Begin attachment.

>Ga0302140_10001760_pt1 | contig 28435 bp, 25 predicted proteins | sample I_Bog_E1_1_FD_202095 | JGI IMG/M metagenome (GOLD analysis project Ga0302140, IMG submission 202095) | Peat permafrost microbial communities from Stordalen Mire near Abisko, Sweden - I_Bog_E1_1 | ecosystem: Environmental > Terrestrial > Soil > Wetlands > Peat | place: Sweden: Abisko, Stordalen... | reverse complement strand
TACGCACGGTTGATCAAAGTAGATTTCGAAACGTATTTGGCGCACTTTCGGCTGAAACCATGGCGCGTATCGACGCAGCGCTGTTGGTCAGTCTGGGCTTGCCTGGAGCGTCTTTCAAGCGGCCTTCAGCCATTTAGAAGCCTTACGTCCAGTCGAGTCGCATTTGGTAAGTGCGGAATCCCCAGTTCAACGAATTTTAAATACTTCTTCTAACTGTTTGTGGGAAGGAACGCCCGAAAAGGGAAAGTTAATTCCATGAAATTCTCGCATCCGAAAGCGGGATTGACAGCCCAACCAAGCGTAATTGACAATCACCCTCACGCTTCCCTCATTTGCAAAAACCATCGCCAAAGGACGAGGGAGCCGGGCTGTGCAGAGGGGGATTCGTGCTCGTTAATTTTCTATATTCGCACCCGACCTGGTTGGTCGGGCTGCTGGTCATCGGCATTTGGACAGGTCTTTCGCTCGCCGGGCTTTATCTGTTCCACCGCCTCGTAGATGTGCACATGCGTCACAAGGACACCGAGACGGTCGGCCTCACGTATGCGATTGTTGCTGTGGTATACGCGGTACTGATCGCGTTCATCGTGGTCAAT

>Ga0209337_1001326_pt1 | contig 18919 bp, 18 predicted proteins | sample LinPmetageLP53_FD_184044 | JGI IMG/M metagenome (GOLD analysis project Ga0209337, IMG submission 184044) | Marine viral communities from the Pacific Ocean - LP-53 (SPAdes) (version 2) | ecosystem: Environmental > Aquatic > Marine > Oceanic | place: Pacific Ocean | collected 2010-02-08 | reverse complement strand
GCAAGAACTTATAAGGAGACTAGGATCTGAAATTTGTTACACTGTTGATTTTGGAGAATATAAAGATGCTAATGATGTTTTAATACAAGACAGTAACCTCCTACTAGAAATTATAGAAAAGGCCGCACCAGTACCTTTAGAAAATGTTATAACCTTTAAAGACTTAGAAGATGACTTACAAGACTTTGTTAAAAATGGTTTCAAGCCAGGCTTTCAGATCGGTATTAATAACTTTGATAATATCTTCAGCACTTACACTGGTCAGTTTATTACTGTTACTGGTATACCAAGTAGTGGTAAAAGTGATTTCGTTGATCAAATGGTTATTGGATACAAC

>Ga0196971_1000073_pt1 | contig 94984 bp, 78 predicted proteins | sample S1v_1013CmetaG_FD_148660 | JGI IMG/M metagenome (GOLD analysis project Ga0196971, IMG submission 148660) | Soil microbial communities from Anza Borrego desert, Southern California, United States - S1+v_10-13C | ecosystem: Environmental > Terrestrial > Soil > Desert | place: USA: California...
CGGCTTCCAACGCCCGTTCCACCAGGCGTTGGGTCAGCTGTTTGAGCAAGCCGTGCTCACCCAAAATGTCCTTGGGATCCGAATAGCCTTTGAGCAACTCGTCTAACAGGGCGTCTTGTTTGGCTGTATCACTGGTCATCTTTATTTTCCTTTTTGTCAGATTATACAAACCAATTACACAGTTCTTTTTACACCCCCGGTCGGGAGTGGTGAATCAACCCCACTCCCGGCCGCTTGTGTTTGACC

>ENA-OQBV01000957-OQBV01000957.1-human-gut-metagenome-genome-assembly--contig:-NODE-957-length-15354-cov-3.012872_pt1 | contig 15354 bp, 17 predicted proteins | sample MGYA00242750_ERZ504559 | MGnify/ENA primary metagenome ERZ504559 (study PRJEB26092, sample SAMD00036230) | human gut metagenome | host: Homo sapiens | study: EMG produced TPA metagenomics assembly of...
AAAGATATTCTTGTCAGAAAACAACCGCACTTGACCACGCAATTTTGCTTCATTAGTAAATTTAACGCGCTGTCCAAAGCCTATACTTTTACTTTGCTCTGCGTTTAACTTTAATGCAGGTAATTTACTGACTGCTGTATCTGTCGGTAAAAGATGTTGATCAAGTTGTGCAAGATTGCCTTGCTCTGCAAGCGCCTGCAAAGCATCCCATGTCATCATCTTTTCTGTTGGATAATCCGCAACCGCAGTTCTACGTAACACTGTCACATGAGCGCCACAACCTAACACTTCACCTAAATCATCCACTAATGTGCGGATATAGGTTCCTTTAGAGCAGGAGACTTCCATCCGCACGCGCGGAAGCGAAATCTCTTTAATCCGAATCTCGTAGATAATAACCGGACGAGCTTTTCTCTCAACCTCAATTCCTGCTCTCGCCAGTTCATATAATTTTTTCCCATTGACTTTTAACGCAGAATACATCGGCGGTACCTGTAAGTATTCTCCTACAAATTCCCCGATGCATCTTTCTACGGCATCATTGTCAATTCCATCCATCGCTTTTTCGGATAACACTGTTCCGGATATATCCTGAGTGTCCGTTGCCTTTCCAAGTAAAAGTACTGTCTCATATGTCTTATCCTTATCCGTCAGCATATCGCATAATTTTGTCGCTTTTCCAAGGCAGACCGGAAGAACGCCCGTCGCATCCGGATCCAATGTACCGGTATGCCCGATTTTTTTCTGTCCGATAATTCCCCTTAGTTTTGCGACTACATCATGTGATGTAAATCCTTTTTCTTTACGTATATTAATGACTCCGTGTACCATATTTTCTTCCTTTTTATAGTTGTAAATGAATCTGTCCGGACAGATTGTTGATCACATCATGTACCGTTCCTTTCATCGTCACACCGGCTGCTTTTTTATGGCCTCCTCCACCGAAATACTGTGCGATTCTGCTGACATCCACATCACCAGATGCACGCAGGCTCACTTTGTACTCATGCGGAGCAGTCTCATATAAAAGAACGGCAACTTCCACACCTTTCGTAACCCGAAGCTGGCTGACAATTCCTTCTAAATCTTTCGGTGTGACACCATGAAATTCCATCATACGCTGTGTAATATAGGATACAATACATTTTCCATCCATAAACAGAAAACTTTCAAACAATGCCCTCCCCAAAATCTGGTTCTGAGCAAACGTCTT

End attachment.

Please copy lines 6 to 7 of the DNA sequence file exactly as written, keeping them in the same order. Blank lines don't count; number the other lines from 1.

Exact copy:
CGGCTTCCAACGCCCGTTCCACCAGGCGTTGGGTCAGCTGTTTGAGCAAGCCGTGCTCACCCAAAATGTCCTTGGGATCCGAATAGCCTTTGAGCAACTCGTCTAACAGGGCGTCTTGTTTGGCTGTATCACTGGTCATCTTTATTTTCCTTTTTGTCAGATTATACAAACCAATTACACAGTTCTTTTTACACCCCCGGTCGGGAGTGGTGAATCAACCCCACTCCCGGCCGCTTGTGTTTGACC

>ENA-OQBV01000957-OQBV01000957.1-human-gut-metagenome-genome-assembly--contig:-NODE-957-length-15354-cov-3.012872_pt1 | contig 15354 bp, 17 predicted proteins | sample MGYA00242750_ERZ504559 | MGnify/ENA primary metagenome ERZ504559 (study PRJEB26092, sample SAMD00036230) | human gut metagenome | host: Homo sapiens | study: EMG produced TPA metagenomics assembly of...